Anyone who has studied American history knows that keeping Americans united has been the greatest challenge. The necessity of a “more perfect union” led to the abolishing of the Articles of Confederation and to the delaying of a remedy for slavery by the Constitutional Convention. America is unique in the history of the world because it succeeded in bringing together men and women from different countries, cultures and even races. Every other country is united insofar as they share a certain character. Italy became a nation because all the smaller principalities were Italian, Greece because the city states were Greek, and France, French. It is the reason why Scotland always fought becoming part of England and why, in modern times, the EU is ultimately doomed to fail. But the United States is different because what actually unites its citizens is, as Chesterton observed, a creed. It is the proposition that all men are “endowed by their Creator with the inalienable rights to life, liberty and the pursuit of happiness” that unites us as Americans. To use another Chestertonian image, America may be a melting pot, but the pot itself is what holds it altogether.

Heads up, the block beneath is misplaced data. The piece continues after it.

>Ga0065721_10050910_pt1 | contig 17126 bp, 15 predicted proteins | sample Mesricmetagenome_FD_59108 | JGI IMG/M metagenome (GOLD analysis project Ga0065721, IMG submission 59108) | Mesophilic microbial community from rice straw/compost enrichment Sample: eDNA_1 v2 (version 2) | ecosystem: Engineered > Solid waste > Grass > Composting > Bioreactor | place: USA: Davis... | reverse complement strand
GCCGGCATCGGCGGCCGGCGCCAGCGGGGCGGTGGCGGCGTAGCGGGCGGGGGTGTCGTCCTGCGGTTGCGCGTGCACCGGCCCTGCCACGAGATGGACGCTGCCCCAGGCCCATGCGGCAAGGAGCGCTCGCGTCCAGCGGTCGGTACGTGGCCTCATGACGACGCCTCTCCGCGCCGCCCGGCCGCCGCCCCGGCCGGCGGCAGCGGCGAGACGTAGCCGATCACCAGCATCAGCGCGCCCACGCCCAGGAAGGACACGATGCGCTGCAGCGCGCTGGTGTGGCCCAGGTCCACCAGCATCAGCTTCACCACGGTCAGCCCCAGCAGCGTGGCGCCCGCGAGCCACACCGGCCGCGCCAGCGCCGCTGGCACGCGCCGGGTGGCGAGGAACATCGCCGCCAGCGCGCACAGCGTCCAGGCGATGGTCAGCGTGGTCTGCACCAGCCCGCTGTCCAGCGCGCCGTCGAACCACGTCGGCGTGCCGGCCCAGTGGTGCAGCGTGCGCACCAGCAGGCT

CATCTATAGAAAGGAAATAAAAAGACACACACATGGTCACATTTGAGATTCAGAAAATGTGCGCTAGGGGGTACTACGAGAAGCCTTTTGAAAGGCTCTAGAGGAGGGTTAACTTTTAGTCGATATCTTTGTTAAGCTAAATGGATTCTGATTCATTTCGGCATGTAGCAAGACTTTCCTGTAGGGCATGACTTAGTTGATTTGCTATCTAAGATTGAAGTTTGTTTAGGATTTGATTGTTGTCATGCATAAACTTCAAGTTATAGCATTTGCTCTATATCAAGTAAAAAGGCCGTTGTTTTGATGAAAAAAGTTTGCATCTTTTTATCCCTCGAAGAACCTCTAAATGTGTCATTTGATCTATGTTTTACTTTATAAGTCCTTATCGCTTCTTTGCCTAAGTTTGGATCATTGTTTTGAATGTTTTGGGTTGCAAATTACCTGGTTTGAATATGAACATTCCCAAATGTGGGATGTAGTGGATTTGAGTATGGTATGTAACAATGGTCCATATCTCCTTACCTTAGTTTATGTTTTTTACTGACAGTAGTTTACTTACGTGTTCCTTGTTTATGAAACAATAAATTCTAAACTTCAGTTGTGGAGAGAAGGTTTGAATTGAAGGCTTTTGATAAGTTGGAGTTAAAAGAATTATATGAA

This “unity in diversity” is precarious and the danger of dissolution is always around the corner. But the danger does not come not from any external enemy but from within. Lincoln, the Great Restorer of the Union, said this, rather prophetically in an 1837 speech at the Young Men’s Lyceum of Springfield: